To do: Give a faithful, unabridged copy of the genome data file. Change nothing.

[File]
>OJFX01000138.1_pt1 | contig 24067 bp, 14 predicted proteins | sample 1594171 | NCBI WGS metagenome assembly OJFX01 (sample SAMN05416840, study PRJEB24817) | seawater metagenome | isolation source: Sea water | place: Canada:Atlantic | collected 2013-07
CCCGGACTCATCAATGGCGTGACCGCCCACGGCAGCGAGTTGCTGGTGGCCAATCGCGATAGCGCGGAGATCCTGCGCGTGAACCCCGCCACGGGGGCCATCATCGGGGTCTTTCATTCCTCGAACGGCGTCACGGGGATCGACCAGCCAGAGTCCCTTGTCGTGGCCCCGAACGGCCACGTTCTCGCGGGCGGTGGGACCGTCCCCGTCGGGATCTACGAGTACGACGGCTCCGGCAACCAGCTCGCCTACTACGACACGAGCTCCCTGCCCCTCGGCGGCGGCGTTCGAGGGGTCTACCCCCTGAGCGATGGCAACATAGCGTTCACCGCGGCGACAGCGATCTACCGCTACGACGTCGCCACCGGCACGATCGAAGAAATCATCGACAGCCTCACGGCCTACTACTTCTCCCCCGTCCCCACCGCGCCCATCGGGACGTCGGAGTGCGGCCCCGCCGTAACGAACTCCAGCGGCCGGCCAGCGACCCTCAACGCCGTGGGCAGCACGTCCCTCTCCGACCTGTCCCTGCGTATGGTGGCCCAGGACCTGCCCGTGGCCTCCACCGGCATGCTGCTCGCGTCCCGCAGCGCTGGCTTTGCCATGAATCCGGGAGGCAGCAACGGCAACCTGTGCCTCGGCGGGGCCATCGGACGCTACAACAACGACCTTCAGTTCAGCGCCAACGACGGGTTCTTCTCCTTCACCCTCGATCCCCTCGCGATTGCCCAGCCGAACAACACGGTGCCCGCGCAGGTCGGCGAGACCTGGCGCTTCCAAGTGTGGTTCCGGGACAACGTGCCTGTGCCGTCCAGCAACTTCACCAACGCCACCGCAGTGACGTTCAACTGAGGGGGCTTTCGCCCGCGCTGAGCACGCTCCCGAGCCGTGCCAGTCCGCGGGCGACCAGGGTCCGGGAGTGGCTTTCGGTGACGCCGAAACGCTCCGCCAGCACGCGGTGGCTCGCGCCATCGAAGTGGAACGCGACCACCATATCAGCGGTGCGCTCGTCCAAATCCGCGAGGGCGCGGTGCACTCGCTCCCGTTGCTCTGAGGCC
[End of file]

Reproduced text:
>OJFX01000138.1_pt1 | contig 24067 bp, 14 predicted proteins | sample 1594171 | NCBI WGS metagenome assembly OJFX01 (sample SAMN05416840, study PRJEB24817) | seawater metagenome | isolation source: Sea water | place: Canada:Atlantic | collected 2013-07
CCCGGACTCATCAATGGCGTGACCGCCCACGGCAGCGAGTTGCTGGTGGCCAATCGCGATAGCGCGGAGATCCTGCGCGTGAACCCCGCCACGGGGGCCATCATCGGGGTCTTTCATTCCTCGAACGGCGTCACGGGGATCGACCAGCCAGAGTCCCTTGTCGTGGCCCCGAACGGCCACGTTCTCGCGGGCGGTGGGACCGTCCCCGTCGGGATCTACGAGTACGACGGCTCCGGCAACCAGCTCGCCTACTACGACACGAGCTCCCTGCCCCTCGGCGGCGGCGTTCGAGGGGTCTACCCCCTGAGCGATGGCAACATAGCGTTCACCGCGGCGACAGCGATCTACCGCTACGACGTCGCCACCGGCACGATCGAAGAAATCATCGACAGCCTCACGGCCTACTACTTCTCCCCCGTCCCCACCGCGCCCATCGGGACGTCGGAGTGCGGCCCCGCCGTAACGAACTCCAGCGGCCGGCCAGCGACCCTCAACGCCGTGGGCAGCACGTCCCTCTCCGACCTGTCCCTGCGTATGGTGGCCCAGGACCTGCCCGTGGCCTCCACCGGCATGCTGCTCGCGTCCCGCAGCGCTGGCTTTGCCATGAATCCGGGAGGCAGCAACGGCAACCTGTGCCTCGGCGGGGCCATCGGACGCTACAACAACGACCTTCAGTTCAGCGCCAACGACGGGTTCTTCTCCTTCACCCTCGATCCCCTCGCGATTGCCCAGCCGAACAACACGGTGCCCGCGCAGGTCGGCGAGACCTGGCGCTTCCAAGTGTGGTTCCGGGACAACGTGCCTGTGCCGTCCAGCAACTTCACCAACGCCACCGCAGTGACGTTCAACTGAGGGGGCTTTCGCCCGCGCTGAGCACGCTCCCGAGCCGTGCCAGTCCGCGGGCGACCAGGGTCCGGGAGTGGCTTTCGGTGACGCCGAAACGCTCCGCCAGCACGCGGTGGCTCGCGCCATCGAAGTGGAACGCGACCACCATATCAGCGGTGCGCTCGTCCAAATCCGCGAGGGCGCGGTGCACTCGCTCCCGTTGCTCTGAGGCC